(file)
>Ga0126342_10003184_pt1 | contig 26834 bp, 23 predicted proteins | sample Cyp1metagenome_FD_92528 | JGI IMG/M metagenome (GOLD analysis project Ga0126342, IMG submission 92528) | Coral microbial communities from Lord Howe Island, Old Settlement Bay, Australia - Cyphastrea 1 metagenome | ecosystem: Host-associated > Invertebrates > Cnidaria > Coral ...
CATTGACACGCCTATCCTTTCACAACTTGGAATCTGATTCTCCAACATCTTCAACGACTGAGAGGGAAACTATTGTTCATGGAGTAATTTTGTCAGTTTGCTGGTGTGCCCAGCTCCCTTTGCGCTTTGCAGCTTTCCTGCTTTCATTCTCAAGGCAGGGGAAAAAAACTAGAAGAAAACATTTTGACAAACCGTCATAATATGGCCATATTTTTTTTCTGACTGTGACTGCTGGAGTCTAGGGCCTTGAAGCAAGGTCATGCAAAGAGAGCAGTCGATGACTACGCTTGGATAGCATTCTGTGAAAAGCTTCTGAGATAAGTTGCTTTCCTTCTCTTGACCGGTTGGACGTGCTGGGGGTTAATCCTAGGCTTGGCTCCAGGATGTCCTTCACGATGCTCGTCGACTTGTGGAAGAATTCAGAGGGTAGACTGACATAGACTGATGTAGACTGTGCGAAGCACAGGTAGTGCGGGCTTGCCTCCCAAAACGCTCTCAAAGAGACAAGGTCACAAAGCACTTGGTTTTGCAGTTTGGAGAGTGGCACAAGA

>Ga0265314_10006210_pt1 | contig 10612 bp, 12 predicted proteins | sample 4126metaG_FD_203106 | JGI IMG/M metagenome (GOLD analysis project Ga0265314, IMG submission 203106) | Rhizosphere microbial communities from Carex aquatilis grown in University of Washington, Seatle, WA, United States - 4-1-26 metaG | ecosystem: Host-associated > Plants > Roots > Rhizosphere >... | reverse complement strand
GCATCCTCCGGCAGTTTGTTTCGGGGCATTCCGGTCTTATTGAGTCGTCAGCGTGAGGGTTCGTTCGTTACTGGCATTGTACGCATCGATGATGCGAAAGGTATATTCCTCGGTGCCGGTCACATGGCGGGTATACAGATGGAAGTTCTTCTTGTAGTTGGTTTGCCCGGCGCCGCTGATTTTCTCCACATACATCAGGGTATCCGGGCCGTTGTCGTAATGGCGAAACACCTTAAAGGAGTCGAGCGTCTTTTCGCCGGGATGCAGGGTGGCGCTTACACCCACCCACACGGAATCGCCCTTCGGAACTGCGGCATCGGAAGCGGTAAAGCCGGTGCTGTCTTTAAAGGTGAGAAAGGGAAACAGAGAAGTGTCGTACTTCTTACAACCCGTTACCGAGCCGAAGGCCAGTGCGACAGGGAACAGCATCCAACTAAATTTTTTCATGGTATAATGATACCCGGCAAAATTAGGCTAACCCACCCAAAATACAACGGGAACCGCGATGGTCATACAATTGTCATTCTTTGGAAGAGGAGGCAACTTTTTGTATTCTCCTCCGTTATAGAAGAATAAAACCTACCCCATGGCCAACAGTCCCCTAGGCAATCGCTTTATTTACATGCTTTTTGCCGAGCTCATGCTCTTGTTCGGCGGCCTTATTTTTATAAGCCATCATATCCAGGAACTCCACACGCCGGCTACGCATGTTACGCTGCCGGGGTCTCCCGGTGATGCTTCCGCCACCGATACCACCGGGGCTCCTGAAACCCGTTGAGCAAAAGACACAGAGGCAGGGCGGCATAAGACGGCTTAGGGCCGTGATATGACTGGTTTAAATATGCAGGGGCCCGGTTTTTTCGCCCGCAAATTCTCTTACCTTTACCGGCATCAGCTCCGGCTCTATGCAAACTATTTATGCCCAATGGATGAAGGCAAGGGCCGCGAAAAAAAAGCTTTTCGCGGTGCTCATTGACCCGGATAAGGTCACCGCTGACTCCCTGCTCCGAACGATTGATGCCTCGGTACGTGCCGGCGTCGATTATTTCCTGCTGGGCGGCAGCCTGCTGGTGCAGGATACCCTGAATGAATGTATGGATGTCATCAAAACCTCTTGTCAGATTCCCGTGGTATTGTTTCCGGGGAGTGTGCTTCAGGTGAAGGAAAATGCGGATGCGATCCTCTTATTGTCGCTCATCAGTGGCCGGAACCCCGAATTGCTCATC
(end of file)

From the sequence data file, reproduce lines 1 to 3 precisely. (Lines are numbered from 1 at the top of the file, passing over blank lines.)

>Ga0126342_10003184_pt1 | contig 26834 bp, 23 predicted proteins | sample Cyp1metagenome_FD_92528 | JGI IMG/M metagenome (GOLD analysis project Ga0126342, IMG submission 92528) | Coral microbial communities from Lord Howe Island, Old Settlement Bay, Australia - Cyphastrea 1 metagenome | ecosystem: Host-associated > Invertebrates > Cnidaria > Coral ...
CATTGACACGCCTATCCTTTCACAACTTGGAATCTGATTCTCCAACATCTTCAACGACTGAGAGGGAAACTATTGTTCATGGAGTAATTTTGTCAGTTTGCTGGTGTGCCCAGCTCCCTTTGCGCTTTGCAGCTTTCCTGCTTTCATTCTCAAGGCAGGGGAAAAAAACTAGAAGAAAACATTTTGACAAACCGTCATAATATGGCCATATTTTTTTTCTGACTGTGACTGCTGGAGTCTAGGGCCTTGAAGCAAGGTCATGCAAAGAGAGCAGTCGATGACTACGCTTGGATAGCATTCTGTGAAAAGCTTCTGAGATAAGTTGCTTTCCTTCTCTTGACCGGTTGGACGTGCTGGGGGTTAATCCTAGGCTTGGCTCCAGGATGTCCTTCACGATGCTCGTCGACTTGTGGAAGAATTCAGAGGGTAGACTGACATAGACTGATGTAGACTGTGCGAAGCACAGGTAGTGCGGGCTTGCCTCCCAAAACGCTCTCAAAGAGACAAGGTCACAAAGCACTTGGTTTTGCAGTTTGGAGAGTGGCACAAGA

>Ga0265314_10006210_pt1 | contig 10612 bp, 12 predicted proteins | sample 4126metaG_FD_203106 | JGI IMG/M metagenome (GOLD analysis project Ga0265314, IMG submission 203106) | Rhizosphere microbial communities from Carex aquatilis grown in University of Washington, Seatle, WA, United States - 4-1-26 metaG | ecosystem: Host-associated > Plants > Roots > Rhizosphere >... | reverse complement strand